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post #1 of 5 (permalink) Old 11-22-04, 01:03 AM Thread Starter
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Question Engine KW's

How do you mesure how many KW's an engine is? I know you can look it up, but say you put a turbo in, how would you mesure how many KW's it added?

Also, how does KW's relate to maximum speed/torque, besides the saying "more is better".

Thanks!

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post #2 of 5 (permalink) Old 11-22-04, 01:27 AM
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Re: Engine KW's

You can measure engine power on a dyno (full word is dynamometer) which applies a measureable load to the engine. Either an engine dyno where the engine (out of the car) is bolted directly to the dyno or a chassis dyno where the car's wheels are put on rollers and the measurement done there. However the chassis dyno does not directly measure the power of the engine, just what is available "at the tyres".

Kilowatts is a power rating (ie the rate at which work is done or force is applied), torque is a twisting force. So the faster the crankshaft is turning for a given torque output, the more power will be produced.
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post #3 of 5 (permalink) Old 11-22-04, 02:06 AM Thread Starter
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Re: Engine KW's

Thanks for the info about dyno's, didn't know about them.

Is there a way to work out the maximum speed or torque of an engine by knowing it's KW rating?

I guess what I'm asking is, when looking at engine specifications, what is the item that "tells" you how good the engine is in terms of speed/torque/acceleration. Thanks.
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post #4 of 5 (permalink) Old 11-22-04, 02:54 AM
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Re: Engine KW's

The maximum speed and maximum power are at different rpm points (because as the torque curve drops away from its peak the increase in rpm means the power output keeps rising until the torque really begins to fall - hard to describe/picture I know). Therefore you can't calculate the maximum torque from the maximum power figure.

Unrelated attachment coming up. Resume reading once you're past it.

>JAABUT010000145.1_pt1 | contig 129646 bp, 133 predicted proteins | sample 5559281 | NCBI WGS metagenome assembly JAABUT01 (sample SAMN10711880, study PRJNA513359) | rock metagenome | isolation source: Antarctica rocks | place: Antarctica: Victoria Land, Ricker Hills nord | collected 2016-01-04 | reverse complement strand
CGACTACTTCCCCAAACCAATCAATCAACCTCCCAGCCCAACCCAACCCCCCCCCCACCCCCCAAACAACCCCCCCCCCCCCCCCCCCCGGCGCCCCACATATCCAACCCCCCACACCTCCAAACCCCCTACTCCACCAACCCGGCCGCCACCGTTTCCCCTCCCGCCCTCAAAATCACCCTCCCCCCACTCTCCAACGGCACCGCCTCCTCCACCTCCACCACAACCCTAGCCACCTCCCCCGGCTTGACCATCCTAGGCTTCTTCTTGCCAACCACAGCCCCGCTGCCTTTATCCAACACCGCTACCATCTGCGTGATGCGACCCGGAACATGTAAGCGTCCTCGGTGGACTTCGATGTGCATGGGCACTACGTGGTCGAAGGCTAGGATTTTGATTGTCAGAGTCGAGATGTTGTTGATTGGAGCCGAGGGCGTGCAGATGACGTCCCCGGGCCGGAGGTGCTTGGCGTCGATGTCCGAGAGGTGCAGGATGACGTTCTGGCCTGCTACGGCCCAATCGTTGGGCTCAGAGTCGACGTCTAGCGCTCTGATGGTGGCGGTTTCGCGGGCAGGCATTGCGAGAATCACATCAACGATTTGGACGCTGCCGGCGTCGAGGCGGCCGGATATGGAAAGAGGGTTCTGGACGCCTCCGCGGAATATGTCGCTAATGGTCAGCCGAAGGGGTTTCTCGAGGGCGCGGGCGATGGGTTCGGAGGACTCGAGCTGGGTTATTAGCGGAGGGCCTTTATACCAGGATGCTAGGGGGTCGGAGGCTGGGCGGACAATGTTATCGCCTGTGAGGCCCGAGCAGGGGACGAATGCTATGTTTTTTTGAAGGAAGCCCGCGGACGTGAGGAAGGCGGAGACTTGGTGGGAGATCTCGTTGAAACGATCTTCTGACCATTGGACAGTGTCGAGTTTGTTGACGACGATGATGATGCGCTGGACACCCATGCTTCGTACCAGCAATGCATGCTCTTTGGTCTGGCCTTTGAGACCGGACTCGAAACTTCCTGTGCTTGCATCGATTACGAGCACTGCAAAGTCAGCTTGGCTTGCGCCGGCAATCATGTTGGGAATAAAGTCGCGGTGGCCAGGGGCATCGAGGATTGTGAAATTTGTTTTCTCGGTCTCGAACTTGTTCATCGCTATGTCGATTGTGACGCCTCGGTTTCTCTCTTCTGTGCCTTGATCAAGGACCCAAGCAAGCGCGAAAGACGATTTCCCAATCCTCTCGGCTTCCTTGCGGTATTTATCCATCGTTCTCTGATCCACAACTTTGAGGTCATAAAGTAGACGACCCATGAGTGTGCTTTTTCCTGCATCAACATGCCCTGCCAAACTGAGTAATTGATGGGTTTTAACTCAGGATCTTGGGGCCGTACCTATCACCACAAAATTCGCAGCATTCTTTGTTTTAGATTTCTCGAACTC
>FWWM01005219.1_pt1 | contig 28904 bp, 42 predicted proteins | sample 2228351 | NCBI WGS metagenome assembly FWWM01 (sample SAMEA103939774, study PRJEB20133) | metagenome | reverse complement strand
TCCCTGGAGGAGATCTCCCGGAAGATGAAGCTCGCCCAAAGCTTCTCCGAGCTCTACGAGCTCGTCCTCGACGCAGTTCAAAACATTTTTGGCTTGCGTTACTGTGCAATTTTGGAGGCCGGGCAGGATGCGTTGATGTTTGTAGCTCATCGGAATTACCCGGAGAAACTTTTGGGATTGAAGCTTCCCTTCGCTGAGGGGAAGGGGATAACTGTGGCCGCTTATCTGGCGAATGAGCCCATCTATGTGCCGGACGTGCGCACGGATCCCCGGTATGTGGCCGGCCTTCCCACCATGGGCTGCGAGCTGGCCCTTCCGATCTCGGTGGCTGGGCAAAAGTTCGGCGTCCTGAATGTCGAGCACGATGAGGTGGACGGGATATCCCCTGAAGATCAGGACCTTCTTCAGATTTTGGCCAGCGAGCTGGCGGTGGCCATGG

To get an idea of how "good" an engine is, the specific outputs (ie per litre) are a good guide, also how wide the "powerband" is - one way to get an idea of this is to see how far apart in rpm the peak torque and power figures are. Eg if peak torque is 6500rpm and peak power is 7500rpm the engine is likely to be quite peaky & not have much down low. However if the transmission etc can keep the engine in that peak operating band then it will still be quite quick (eg close ratio gearbox).

With newer engines the spread of torque is usually better than it was (especially compared to carburettor cars), with things like variable valve timing, inlet manifolds not to mention turbo engines. You will often hear people talk about a "flat" torque curve meaning the engine puts out high or close to maximum torque over a wide rpm range. So the bottom line is you can't just judge it on peak outputs (although they are certainly not unimportant), you can get a better idea from a power & torque graph buy looking at how much area is underneath the curves.

Confused yet?
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post #5 of 5 (permalink) Old 11-22-04, 06:28 AM Thread Starter
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Re: Engine KW's

I did a bit of searching and found this graph.



For this engine, the peak horsepower is at 5500 RPM, peak torque at 4500 RPM. Compared to the horsepower curve, I can see that the torque curve is much more "flatter".

The flatter the torque curve the better, as long as the peak is not too low?

It's a bit confusing but your explanation is pretty good because I feel like I'm starting to "get it".
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